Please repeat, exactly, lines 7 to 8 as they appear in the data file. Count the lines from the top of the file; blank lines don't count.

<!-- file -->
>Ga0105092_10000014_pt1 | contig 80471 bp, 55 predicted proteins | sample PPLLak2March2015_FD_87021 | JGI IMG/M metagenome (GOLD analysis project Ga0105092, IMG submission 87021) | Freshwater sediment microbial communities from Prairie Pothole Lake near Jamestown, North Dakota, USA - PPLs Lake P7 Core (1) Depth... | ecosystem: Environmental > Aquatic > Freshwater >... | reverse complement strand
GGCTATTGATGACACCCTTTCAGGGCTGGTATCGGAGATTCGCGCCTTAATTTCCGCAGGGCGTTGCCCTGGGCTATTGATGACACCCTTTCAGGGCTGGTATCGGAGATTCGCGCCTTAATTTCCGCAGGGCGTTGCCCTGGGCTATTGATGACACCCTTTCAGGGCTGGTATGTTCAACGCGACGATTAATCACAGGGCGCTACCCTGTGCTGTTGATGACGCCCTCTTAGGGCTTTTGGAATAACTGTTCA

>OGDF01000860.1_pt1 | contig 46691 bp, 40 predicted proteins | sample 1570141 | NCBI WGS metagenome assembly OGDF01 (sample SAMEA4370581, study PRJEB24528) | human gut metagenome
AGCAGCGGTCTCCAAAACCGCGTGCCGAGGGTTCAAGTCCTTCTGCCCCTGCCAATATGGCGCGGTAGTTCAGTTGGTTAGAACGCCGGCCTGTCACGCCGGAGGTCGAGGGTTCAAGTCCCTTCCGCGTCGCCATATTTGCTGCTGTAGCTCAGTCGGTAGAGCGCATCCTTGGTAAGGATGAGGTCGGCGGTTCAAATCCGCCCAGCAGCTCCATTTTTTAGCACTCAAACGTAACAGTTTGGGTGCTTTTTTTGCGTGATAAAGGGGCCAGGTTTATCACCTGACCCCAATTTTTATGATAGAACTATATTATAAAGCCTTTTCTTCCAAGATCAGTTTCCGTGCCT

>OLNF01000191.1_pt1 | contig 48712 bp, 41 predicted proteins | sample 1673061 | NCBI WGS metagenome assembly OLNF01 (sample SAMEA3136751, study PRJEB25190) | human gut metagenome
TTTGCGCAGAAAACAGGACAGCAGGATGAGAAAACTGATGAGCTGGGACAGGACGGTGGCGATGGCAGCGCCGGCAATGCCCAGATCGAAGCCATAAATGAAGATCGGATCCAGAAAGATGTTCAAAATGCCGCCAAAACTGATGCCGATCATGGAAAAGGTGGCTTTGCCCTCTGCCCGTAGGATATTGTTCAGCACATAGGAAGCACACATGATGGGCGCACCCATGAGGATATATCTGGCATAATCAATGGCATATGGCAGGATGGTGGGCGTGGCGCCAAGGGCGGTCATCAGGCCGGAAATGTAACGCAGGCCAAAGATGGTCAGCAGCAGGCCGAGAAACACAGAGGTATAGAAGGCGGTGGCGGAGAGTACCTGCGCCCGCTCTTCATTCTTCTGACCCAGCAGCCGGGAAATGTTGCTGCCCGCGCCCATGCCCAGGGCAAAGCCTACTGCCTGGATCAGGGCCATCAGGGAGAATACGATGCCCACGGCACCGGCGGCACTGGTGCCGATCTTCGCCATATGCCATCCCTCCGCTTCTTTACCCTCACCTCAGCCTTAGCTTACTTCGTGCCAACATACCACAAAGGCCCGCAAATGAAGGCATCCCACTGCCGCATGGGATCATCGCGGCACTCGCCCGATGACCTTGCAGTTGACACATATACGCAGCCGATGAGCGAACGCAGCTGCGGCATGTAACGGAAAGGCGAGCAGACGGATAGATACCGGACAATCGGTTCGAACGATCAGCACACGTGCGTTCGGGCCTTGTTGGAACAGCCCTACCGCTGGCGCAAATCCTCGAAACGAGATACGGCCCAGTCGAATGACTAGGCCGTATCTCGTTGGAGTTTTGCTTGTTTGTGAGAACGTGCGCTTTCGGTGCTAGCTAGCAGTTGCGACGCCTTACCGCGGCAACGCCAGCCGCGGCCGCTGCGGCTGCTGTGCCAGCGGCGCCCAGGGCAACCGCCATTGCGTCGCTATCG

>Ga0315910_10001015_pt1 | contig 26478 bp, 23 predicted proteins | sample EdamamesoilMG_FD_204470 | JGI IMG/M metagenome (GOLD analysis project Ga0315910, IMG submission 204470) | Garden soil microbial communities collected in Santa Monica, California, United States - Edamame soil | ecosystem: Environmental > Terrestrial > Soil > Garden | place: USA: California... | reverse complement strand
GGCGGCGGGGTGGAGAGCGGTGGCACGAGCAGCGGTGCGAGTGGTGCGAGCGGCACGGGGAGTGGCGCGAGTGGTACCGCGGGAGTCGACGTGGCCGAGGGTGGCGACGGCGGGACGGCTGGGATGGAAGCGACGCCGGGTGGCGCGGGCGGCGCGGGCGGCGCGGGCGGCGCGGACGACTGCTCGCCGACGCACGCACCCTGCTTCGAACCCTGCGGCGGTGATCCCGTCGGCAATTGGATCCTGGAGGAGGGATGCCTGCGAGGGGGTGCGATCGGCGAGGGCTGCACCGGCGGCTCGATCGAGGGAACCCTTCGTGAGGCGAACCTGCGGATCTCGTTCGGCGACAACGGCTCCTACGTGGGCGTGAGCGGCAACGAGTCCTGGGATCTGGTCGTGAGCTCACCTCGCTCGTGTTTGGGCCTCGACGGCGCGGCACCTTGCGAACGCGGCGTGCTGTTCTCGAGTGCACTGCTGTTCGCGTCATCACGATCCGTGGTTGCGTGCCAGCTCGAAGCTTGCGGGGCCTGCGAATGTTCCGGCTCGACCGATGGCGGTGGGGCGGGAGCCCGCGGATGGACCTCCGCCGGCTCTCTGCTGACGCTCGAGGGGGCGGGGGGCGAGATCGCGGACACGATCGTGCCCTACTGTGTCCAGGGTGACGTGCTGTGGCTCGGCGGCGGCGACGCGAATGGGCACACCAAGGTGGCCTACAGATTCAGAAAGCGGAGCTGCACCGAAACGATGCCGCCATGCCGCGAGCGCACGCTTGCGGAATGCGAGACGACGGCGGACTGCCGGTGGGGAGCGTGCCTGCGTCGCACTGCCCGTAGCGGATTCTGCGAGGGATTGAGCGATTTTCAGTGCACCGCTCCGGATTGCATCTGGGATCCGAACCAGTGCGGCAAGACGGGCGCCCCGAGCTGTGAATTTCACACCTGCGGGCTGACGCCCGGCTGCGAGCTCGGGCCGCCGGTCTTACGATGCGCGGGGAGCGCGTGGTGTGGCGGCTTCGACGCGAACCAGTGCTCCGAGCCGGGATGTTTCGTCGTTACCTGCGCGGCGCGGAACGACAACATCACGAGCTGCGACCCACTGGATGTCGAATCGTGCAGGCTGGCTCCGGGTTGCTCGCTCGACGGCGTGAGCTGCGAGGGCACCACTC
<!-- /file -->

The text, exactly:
>Ga0315910_10001015_pt1 | contig 26478 bp, 23 predicted proteins | sample EdamamesoilMG_FD_204470 | JGI IMG/M metagenome (GOLD analysis project Ga0315910, IMG submission 204470) | Garden soil microbial communities collected in Santa Monica, California, United States - Edamame soil | ecosystem: Environmental > Terrestrial > Soil > Garden | place: USA: California... | reverse complement strand
GGCGGCGGGGTGGAGAGCGGTGGCACGAGCAGCGGTGCGAGTGGTGCGAGCGGCACGGGGAGTGGCGCGAGTGGTACCGCGGGAGTCGACGTGGCCGAGGGTGGCGACGGCGGGACGGCTGGGATGGAAGCGACGCCGGGTGGCGCGGGCGGCGCGGGCGGCGCGGGCGGCGCGGACGACTGCTCGCCGACGCACGCACCCTGCTTCGAACCCTGCGGCGGTGATCCCGTCGGCAATTGGATCCTGGAGGAGGGATGCCTGCGAGGGGGTGCGATCGGCGAGGGCTGCACCGGCGGCTCGATCGAGGGAACCCTTCGTGAGGCGAACCTGCGGATCTCGTTCGGCGACAACGGCTCCTACGTGGGCGTGAGCGGCAACGAGTCCTGGGATCTGGTCGTGAGCTCACCTCGCTCGTGTTTGGGCCTCGACGGCGCGGCACCTTGCGAACGCGGCGTGCTGTTCTCGAGTGCACTGCTGTTCGCGTCATCACGATCCGTGGTTGCGTGCCAGCTCGAAGCTTGCGGGGCCTGCGAATGTTCCGGCTCGACCGATGGCGGTGGGGCGGGAGCCCGCGGATGGACCTCCGCCGGCTCTCTGCTGACGCTCGAGGGGGCGGGGGGCGAGATCGCGGACACGATCGTGCCCTACTGTGTCCAGGGTGACGTGCTGTGGCTCGGCGGCGGCGACGCGAATGGGCACACCAAGGTGGCCTACAGATTCAGAAAGCGGAGCTGCACCGAAACGATGCCGCCATGCCGCGAGCGCACGCTTGCGGAATGCGAGACGACGGCGGACTGCCGGTGGGGAGCGTGCCTGCGTCGCACTGCCCGTAGCGGATTCTGCGAGGGATTGAGCGATTTTCAGTGCACCGCTCCGGATTGCATCTGGGATCCGAACCAGTGCGGCAAGACGGGCGCCCCGAGCTGTGAATTTCACACCTGCGGGCTGACGCCCGGCTGCGAGCTCGGGCCGCCGGTCTTACGATGCGCGGGGAGCGCGTGGTGTGGCGGCTTCGACGCGAACCAGTGCTCCGAGCCGGGATGTTTCGTCGTTACCTGCGCGGCGCGGAACGACAACATCACGAGCTGCGACCCACTGGATGTCGAATCGTGCAGGCTGGCTCCGGGTTGCTCGCTCGACGGCGTGAGCTGCGAGGGCACCACTC